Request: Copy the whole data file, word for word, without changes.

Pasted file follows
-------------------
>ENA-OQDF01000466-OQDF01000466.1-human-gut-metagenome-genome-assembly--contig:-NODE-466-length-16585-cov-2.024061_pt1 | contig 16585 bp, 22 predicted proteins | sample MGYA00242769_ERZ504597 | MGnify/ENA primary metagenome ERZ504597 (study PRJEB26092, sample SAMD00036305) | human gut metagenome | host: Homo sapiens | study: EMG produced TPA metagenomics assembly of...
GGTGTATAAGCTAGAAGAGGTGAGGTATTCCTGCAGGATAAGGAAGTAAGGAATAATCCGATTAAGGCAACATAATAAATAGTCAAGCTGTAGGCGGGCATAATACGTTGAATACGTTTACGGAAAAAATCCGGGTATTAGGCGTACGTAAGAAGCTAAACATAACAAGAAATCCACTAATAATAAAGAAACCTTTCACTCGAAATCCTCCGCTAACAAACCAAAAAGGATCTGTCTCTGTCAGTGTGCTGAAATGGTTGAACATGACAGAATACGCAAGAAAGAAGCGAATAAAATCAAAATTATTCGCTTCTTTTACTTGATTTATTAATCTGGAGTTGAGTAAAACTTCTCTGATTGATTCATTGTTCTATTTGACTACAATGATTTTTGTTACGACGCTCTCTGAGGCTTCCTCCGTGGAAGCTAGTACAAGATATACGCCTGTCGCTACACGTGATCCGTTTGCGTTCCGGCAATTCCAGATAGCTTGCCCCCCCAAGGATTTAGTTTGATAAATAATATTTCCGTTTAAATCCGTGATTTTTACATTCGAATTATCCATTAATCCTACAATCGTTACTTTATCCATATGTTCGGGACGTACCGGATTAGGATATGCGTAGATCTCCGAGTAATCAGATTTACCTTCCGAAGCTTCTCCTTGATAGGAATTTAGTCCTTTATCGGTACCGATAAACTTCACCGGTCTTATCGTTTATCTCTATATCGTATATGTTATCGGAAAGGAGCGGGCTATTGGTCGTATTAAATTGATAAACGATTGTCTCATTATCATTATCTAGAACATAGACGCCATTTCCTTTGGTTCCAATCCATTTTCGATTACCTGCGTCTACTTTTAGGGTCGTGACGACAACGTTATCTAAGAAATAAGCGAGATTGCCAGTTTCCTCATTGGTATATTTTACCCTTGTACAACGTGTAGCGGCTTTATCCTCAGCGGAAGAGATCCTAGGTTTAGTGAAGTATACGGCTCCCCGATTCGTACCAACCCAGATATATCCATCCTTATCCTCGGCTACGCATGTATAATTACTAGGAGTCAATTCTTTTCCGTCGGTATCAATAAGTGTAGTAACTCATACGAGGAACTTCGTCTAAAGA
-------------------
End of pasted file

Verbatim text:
>ENA-OQDF01000466-OQDF01000466.1-human-gut-metagenome-genome-assembly--contig:-NODE-466-length-16585-cov-2.024061_pt1 | contig 16585 bp, 22 predicted proteins | sample MGYA00242769_ERZ504597 | MGnify/ENA primary metagenome ERZ504597 (study PRJEB26092, sample SAMD00036305) | human gut metagenome | host: Homo sapiens | study: EMG produced TPA metagenomics assembly of...
GGTGTATAAGCTAGAAGAGGTGAGGTATTCCTGCAGGATAAGGAAGTAAGGAATAATCCGATTAAGGCAACATAATAAATAGTCAAGCTGTAGGCGGGCATAATACGTTGAATACGTTTACGGAAAAAATCCGGGTATTAGGCGTACGTAAGAAGCTAAACATAACAAGAAATCCACTAATAATAAAGAAACCTTTCACTCGAAATCCTCCGCTAACAAACCAAAAAGGATCTGTCTCTGTCAGTGTGCTGAAATGGTTGAACATGACAGAATACGCAAGAAAGAAGCGAATAAAATCAAAATTATTCGCTTCTTTTACTTGATTTATTAATCTGGAGTTGAGTAAAACTTCTCTGATTGATTCATTGTTCTATTTGACTACAATGATTTTTGTTACGACGCTCTCTGAGGCTTCCTCCGTGGAAGCTAGTACAAGATATACGCCTGTCGCTACACGTGATCCGTTTGCGTTCCGGCAATTCCAGATAGCTTGCCCCCCCAAGGATTTAGTTTGATAAATAATATTTCCGTTTAAATCCGTGATTTTTACATTCGAATTATCCATTAATCCTACAATCGTTACTTTATCCATATGTTCGGGACGTACCGGATTAGGATATGCGTAGATCTCCGAGTAATCAGATTTACCTTCCGAAGCTTCTCCTTGATAGGAATTTAGTCCTTTATCGGTACCGATAAACTTCACCGGTCTTATCGTTTATCTCTATATCGTATATGTTATCGGAAAGGAGCGGGCTATTGGTCGTATTAAATTGATAAACGATTGTCTCATTATCATTATCTAGAACATAGACGCCATTTCCTTTGGTTCCAATCCATTTTCGATTACCTGCGTCTACTTTTAGGGTCGTGACGACAACGTTATCTAAGAAATAAGCGAGATTGCCAGTTTCCTCATTGGTATATTTTACCCTTGTACAACGTGTAGCGGCTTTATCCTCAGCGGAAGAGATCCTAGGTTTAGTGAAGTATACGGCTCCCCGATTCGTACCAACCCAGATATATCCATCCTTATCCTCGGCTACGCATGTATAATTACTAGGAGTCAATTCTTTTCCGTCGGTATCAATAAGTGTAGTAACTCATACGAGGAACTTCGTCTAAAGA